“Arthur made it clear that Barbados is not like the United States which can persist in running deficits and consume the goods of all the countries in the world that country can afford to go that route because it is in the favourable position of using the American dollar to pay for those exports if the Barbados economy continues to expand at too rapid a rate and if that expansion comes from not the earning of foreign exchange, it has to carry out adjustments to the course to keep the country on a stable footing” Extract from Prime Minister Arthur’s contribution to the 2005 Estimates debate as reported in the Barbados Advocate of Tuesday 15 March 2005.

The Barbados dollar and indeed most Caribbean currencies are not international currencies and must be supported by foreign reserves. Foreign reserves increase when foreign exchange is earned or saved and decrease when the consumption of imported goods increases. In countries like the Caribbean we therefore need policies that strive for a positive net foreign exchange growth rate, i.e. we earn or save more foreign exchange than we spend on necessary consumption.

In the same article referenced above, Prime Minister Arthur is reported to have said that a three per cent growth rate can help Barbados to meet many of its social and economic targets. It went on to quote the Prime Minister If we fall below three per cent it will give rise to unemployment, and it is also true that if you attempt to grow this economy beyond three per cent there will be a different kind of problem‚. The report continued one effect of this (growth beyond three per cent) he explained is that it will put the country in a position where it faces a Balance of Payments problem‚.

The restricted growth rate, however, appears to be paradoxical given the economic divide between Barbados and first world countries and the wish, previously expressed by the Prime Minister, to be a first world country within ten years, say. A manifestation of the economic divide is the GDP per capita. The GDP per capita for Barbados is of the order 0f US$ 10,000. The average GDP per capita for first world countries is greater than US$ 30,000, a gap of a factor of at least 10. A cursory look would suggest that, even in the most favourable of circumstances, a three percent growth rate would not have much of an impact on closing the gap of economic divide in the near term.

Also, in 1993, the rest of the world recognised Singapore as a first-world nation. Singapore itself, however, had a goal of first-world status by the year 2010. Singapore had put first things first and had been very successful in terms of its economic development programme. However, Former Prime Ministers Lee Kuan Yew and Goh Chok Tong have since both agreed that there were still two areas that had to be addressed before they were comfortable that the nation could sustain first-world status. These were Clean public toilets‚ (which shows how much concern Singaporeans have for public property and the needs of others) and Enjoying good music‚ (where music is the metaphor for the finer things in life). Incidentally Singapore’s GDP per capita is now greater than US$ 25,000.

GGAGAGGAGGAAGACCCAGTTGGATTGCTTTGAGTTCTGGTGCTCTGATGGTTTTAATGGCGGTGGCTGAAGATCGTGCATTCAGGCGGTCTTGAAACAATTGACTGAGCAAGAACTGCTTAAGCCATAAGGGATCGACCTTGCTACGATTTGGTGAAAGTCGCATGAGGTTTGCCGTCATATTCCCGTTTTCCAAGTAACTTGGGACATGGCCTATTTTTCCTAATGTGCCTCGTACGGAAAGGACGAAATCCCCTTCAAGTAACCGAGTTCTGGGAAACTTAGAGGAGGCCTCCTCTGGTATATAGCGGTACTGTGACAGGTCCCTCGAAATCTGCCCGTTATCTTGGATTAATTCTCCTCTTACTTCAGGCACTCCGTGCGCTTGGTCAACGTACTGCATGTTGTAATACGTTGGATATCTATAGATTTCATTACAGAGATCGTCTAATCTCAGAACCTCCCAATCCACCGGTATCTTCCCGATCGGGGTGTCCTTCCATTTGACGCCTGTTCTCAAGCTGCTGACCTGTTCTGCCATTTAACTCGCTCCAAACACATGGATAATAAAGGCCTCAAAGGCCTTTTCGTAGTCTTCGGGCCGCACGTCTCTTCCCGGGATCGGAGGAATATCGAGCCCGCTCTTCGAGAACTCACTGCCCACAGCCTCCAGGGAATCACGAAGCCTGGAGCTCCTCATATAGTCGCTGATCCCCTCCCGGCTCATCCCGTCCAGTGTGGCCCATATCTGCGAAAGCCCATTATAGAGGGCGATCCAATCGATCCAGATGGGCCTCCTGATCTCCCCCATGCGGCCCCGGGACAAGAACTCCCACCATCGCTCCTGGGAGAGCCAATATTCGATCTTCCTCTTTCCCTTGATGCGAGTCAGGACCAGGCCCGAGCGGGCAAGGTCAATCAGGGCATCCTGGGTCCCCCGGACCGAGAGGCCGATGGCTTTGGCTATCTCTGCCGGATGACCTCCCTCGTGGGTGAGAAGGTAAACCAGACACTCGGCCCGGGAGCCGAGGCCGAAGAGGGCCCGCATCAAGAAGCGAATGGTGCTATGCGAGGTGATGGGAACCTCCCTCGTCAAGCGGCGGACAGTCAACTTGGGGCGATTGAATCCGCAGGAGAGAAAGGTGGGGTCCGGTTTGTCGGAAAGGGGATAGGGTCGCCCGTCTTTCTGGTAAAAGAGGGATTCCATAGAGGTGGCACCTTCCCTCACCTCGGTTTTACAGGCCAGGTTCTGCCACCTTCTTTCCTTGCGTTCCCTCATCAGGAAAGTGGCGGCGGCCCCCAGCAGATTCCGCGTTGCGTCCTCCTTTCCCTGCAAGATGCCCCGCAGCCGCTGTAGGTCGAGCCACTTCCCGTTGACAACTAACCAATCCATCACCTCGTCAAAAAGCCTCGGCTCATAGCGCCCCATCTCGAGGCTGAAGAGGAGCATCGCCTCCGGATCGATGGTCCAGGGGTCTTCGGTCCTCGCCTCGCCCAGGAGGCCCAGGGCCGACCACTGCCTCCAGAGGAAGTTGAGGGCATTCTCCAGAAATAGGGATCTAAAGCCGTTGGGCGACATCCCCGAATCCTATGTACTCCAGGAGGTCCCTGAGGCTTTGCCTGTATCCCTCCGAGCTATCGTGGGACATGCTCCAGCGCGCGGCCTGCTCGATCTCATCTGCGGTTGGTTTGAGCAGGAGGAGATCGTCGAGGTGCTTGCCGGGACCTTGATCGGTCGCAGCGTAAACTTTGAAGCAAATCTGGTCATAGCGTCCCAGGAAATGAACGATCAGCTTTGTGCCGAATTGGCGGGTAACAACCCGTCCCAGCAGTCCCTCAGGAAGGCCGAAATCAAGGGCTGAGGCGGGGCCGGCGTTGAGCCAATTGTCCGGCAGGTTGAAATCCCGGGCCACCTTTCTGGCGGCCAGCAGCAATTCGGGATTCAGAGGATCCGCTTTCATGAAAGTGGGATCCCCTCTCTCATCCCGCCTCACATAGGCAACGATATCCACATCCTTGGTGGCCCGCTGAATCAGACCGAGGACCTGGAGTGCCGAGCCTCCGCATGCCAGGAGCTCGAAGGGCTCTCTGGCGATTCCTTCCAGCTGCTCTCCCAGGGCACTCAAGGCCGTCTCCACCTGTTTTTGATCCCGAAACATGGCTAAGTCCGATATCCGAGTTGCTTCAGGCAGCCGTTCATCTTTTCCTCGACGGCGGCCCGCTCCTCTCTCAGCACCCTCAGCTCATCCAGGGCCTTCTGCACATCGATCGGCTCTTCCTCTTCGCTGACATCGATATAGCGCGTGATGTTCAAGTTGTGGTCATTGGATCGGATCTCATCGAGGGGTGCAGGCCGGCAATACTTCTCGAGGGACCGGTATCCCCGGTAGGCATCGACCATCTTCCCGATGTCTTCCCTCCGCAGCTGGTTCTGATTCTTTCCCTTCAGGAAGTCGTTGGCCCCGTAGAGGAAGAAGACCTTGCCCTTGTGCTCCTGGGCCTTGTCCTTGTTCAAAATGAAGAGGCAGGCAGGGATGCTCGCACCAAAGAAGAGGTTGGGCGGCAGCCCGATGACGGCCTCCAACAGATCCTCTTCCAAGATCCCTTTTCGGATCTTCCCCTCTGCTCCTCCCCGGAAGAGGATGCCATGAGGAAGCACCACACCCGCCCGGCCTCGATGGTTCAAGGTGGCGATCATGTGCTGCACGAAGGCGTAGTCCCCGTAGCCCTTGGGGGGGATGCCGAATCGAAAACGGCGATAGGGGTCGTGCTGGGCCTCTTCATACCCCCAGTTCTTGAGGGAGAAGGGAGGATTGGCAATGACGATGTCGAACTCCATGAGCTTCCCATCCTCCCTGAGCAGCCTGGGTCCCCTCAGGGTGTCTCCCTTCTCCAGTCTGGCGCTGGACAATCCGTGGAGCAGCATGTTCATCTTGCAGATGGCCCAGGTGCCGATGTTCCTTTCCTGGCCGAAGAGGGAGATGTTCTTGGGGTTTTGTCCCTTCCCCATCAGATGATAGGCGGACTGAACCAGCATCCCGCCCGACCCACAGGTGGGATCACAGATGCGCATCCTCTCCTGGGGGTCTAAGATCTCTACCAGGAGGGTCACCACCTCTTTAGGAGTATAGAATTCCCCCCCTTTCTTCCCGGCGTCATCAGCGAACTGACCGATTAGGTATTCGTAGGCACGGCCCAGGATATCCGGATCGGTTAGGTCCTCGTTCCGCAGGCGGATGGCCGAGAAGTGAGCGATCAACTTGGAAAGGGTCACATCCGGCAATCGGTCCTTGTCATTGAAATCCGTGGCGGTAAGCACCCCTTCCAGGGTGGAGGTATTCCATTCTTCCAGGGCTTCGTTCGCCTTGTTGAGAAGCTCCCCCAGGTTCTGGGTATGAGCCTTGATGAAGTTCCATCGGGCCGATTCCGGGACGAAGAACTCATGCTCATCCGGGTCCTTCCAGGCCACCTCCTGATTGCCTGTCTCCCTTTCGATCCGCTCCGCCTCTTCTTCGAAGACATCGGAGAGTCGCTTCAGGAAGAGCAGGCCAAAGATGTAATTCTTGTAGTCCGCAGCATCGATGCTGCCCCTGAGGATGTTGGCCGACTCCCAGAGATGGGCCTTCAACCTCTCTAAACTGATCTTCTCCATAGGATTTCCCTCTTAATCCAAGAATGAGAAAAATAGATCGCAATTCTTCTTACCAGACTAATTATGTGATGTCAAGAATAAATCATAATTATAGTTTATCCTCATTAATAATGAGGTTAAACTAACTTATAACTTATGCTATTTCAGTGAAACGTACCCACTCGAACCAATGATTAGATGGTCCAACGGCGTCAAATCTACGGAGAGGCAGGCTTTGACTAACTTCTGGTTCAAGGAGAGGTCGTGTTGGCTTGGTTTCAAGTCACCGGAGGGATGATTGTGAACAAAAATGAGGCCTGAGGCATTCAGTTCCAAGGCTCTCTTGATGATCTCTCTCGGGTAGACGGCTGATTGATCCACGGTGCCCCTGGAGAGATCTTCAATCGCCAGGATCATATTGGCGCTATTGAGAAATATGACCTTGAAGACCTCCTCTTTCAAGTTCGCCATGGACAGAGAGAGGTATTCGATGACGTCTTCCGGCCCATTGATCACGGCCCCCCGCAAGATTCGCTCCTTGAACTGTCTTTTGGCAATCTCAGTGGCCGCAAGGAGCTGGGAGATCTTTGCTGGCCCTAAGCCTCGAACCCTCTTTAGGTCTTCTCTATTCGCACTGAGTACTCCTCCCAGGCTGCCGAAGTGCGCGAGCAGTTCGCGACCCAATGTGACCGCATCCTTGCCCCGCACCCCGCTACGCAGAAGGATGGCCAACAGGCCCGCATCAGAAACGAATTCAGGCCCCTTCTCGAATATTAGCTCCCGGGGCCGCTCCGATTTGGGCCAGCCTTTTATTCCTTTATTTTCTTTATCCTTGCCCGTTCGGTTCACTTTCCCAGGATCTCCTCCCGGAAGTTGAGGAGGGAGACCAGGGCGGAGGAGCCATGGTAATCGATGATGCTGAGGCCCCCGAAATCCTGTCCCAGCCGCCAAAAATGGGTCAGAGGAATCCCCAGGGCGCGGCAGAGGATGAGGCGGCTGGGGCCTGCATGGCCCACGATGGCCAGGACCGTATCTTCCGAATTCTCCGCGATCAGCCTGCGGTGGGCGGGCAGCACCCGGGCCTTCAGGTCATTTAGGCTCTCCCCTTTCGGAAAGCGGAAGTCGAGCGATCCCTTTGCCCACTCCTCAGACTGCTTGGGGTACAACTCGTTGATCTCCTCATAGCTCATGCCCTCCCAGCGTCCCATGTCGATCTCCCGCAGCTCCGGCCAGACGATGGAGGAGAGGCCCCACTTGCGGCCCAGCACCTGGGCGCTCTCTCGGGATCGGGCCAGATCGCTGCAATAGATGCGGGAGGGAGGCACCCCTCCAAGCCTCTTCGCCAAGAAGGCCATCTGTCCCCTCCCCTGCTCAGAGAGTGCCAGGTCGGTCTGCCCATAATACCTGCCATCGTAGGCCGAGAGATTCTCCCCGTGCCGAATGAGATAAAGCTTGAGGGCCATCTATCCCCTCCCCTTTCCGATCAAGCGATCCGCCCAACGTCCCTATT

I do not question the logic of the above; in fact, I dare not question the logic of the above lest I be accused by economists of not being trained in their discipline. However, I need to have this paradox resolved.
My training and experience does allow me to test the hypothesis The present structure of the Barbados economy can take Barbados to the brink of first world status in ten to twenty years‚.
The Prime Minister himself is quoted above as saying if the Barbados economy continues to expand at too rapid a rate (greater than three percent) and if that expansion comes from not the earning of foreign exchange, it has to carry out adjustments to the course to keep the country on a stable footing‚. My interpretation of this is that if we continue to expand the construction sector, an absorber of foreign exchange, without the commensurate growth in expanding foreign exchange earnings and savings sectors, then we would be in trouble. I would therefore reject the hypothesis that I posed and seek to change the structure of the economy.

I now pose the question how feasible is it to change the structure of the economy?‚ My answer is very feasible, if we take a strategic focus and think outside of the box‚.
The existing primary foreign exchange earning and saving sectors are Tourism and Travel-Related Services, Financial Services, Manufacturing, Agriculture and Solar Water Heating. Each of these can be expanded to generate a net increase in foreign exchange earnings. In addition to these, the potential foreign exchange earning and saving sectors are Integrated Knowledge and Logistics Management services, Export Agriculture, Tourism Linkages, Recreational, Cultural & Sporting Services, Renewable Energy Services, Business Development Services, Construction & Related Engineering Services, Environmental Services, Informatics Services, Educational Services and Health & Social Services.
Our focus should therefore be to develop and implement a rolling ten-year national strategic plan based on the expansion of these net foreign exchange earning and saving sectors.